Friday, 18 January 2013

I really Wished...

At 17, the only dream that Shaheerah carried was that of becoming a writer. Someday I would be as famous as Chetan Bhagat is, she would think. But, her life was restricted to helping her mother in cooking and cleaning their home. During free time, she would sit with an English dictionary and learn new words. With the help of phonetics she would ensure that she got the pronunciation right. Whenever the television was free, she would watch English news channels and imitate the anchors.

On a sunny afternoon while cleaning the fish, she conceived a story. She started developing that idea. After a few months of seclusion and imagination coupled with long hours spent in front of her personal laptop, she finished with her first book. 

But, how to get the book published? She did not know that.

During such a miserable phase in her life, she watched a program in television that talked about bloggers evolving as successful writers. After debating with herself, she created a blog named “awriter”

She started writing regularly. She wrote poems, essays, stories, haiku, personal experience and thought provoking prose. She tried her hand on all kinds of writing. Her ability to write differently and regularly made her famous in the blogosphere. She made many blog friends and one of them suggested that she should start participating in blog contests too. That friend also added that Shaheerah would give tough competition to the contenders.

Shaheerah enjoyed to challenge herself because it helped her to think beyond the nasty smell of fishes and the nastier fights between her Umma and her Uppa’s other wives.

Then, she came across a contest which required the participants to write anything that contains “I wish I/she had opted for my/her hair removal”

She read and reread the caption. It looked odd. What would she write about a contest like that? She was born and brought up in a small village where wearing a pair of jeans is viewed as to be too modern. All her life she had worn a bhurka. If her brother was not in Saudi Arabia, they would not have had any laptop or internet connection either.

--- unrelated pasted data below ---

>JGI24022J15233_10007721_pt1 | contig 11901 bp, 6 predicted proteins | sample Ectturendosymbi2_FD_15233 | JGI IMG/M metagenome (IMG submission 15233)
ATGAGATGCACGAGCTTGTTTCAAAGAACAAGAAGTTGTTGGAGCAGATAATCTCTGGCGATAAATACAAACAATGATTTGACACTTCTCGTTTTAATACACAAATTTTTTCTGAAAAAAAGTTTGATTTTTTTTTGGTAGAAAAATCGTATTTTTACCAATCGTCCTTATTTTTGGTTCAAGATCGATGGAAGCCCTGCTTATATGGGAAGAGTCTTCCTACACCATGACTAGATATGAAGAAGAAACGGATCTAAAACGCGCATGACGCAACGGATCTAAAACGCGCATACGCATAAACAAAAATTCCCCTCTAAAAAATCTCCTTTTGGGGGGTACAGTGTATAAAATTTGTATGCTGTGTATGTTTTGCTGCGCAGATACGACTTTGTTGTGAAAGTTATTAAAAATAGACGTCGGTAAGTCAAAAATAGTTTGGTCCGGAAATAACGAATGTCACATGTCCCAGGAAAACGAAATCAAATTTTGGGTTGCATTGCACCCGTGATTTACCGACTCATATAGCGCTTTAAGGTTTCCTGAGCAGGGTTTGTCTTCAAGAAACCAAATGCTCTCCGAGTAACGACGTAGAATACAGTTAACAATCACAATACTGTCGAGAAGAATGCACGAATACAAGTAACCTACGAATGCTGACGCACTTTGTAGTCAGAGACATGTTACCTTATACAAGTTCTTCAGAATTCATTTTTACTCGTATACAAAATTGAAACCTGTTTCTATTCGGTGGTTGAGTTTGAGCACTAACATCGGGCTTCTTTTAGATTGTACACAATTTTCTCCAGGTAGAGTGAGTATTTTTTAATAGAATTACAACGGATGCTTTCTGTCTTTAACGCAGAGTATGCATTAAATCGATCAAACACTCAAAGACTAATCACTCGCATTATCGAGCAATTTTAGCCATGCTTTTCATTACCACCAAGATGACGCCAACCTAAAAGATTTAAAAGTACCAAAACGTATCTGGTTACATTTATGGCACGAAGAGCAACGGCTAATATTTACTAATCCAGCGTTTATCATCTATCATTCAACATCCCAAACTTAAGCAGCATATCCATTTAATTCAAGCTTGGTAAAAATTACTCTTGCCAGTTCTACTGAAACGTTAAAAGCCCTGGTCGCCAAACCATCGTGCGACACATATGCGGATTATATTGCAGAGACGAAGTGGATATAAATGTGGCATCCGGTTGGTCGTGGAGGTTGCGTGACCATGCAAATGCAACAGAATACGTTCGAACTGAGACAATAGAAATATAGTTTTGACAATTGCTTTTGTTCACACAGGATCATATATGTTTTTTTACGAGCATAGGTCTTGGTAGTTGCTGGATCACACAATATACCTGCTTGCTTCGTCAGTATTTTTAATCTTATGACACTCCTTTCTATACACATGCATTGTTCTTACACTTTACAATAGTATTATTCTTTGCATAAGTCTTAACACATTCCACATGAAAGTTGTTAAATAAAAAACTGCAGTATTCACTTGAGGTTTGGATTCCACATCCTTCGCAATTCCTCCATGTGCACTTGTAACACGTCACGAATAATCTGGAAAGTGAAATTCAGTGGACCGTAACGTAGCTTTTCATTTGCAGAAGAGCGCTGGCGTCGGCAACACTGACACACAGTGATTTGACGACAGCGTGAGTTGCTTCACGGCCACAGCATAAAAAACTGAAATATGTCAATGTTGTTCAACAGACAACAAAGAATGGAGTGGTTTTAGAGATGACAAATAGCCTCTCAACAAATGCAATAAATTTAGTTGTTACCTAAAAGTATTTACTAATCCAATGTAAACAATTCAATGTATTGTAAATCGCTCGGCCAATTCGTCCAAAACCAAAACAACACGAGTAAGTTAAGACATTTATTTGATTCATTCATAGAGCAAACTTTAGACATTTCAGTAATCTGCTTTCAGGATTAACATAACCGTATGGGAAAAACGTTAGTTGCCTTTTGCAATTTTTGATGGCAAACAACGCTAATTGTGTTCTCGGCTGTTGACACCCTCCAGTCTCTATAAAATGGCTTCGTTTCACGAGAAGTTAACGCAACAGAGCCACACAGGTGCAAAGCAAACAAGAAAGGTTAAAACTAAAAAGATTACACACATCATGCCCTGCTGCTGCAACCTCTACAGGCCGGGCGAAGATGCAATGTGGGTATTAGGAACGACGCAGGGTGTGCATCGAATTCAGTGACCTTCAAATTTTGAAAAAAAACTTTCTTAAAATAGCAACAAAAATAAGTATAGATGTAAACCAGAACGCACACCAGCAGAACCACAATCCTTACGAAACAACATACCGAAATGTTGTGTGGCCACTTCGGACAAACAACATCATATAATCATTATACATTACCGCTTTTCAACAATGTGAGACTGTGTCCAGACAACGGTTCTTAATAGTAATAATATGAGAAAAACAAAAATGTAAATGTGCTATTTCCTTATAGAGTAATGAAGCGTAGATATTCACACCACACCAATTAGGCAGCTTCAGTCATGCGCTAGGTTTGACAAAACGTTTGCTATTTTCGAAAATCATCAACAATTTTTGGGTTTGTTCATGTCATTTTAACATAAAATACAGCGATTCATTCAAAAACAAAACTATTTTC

Though she had scored 93% in her tenth standard, her Uppa did not let her pursue further studies. “You are a girl. Be at home and help your Umma. Girls in our family need not study. They need to learn cooking and cleaning”, her Uppa had said. He sounded menacing and his eyes blazed with disapproval. When Shaheerah objected, Uppa hit Umma and said, “You bitch, don’t you know how to bring up daughters? Your Uppa cheated me. He made me marry a stupid like you.” He hit her until she cried aloud and Shaheerah promised Uppa that she will never go against his wishes.

From that day, Uppa had started his search for a suitable groom for her. But, the twin daughters of her father through his second wife who were a year older than she was  were not yet to be married away. Hence, she was spared from marriage and was unwillingly granted freedom for few more days. Her Uppa had four wives, her Umma being the third. Her Umma was fourteen years old when she got married.

She sighed and closed her eyes. She repeated the topic title in the hope that she would get some inspiration or the other. May be she could write the story of a Bride who was forbidden from hair removal. She may further elaborate that on account of hair, she faced huge difficulty in removing the Mehandhi that was drawn till elbows. The process of removing Mehandhi pricked her hands in the same way as the stringent rules and injustice against women of her community pricked their hearts.

But, she didn’t know how to write. Tears rolled down her cheeks. She was scared that she would end up in a kitchen too like her Umma. She may be cleaning fishes and running behind children. She may also end up picking fights with her husband’s other wives if he chooses to remarry like her father did or if he is already married.

She closed her laptop and freed the tears from the constraints of her eyes. May be she could never become a writer. May be she is just not worthy enough to become one, she concluded. After all, a writer should be capable of writing something out of everything. And she couldn’t do that. Was that lack of exposure or experience? She didn’t know.

She opened her laptop and started reading the draft of her fiction again. Then, she prayed God that she will certainly become a writer someday. She will not let her life be limited to the walls of kitchen and bedroom.

She opened a fresh MS-Word document and started writing on the given topic. She tried to convince herself that a good writer is someone who can successfully write on any topic. She decided that she was not born to lose. Her name Shaheerah meant “Well known” and someday, she will be a well known writer, she thought with optimism.

Slowly a smile creaked in her face. She had an idea now. She started typing it. Each letter further emphasizing that she is born to be a writer, not to be a mere daughter, wife and mother. She knew she is born to make an identity of her own, an identity that is beyond her father, husband and children.

This post is a part of the Gillette Satin Care contest in association with

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